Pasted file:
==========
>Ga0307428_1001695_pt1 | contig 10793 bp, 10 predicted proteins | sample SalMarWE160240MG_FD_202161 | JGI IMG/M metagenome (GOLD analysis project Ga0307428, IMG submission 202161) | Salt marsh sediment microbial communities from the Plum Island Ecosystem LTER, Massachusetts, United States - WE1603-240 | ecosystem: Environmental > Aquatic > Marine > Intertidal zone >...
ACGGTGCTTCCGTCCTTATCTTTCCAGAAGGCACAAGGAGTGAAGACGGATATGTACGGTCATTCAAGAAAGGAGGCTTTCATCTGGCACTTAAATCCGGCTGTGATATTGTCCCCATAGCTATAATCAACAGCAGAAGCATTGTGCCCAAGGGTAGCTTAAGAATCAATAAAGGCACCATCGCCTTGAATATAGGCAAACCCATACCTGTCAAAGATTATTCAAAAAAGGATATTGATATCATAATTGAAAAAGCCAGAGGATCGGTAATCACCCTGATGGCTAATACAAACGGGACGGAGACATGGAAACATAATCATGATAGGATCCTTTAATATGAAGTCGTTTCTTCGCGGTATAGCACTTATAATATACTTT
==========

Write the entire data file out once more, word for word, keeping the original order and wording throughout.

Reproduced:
>Ga0307428_1001695_pt1 | contig 10793 bp, 10 predicted proteins | sample SalMarWE160240MG_FD_202161 | JGI IMG/M metagenome (GOLD analysis project Ga0307428, IMG submission 202161) | Salt marsh sediment microbial communities from the Plum Island Ecosystem LTER, Massachusetts, United States - WE1603-240 | ecosystem: Environmental > Aquatic > Marine > Intertidal zone >...
ACGGTGCTTCCGTCCTTATCTTTCCAGAAGGCACAAGGAGTGAAGACGGATATGTACGGTCATTCAAGAAAGGAGGCTTTCATCTGGCACTTAAATCCGGCTGTGATATTGTCCCCATAGCTATAATCAACAGCAGAAGCATTGTGCCCAAGGGTAGCTTAAGAATCAATAAAGGCACCATCGCCTTGAATATAGGCAAACCCATACCTGTCAAAGATTATTCAAAAAAGGATATTGATATCATAATTGAAAAAGCCAGAGGATCGGTAATCACCCTGATGGCTAATACAAACGGGACGGAGACATGGAAACATAATCATGATAGGATCCTTTAATATGAAGTCGTTTCTTCGCGGTATAGCACTTATAATATACTTT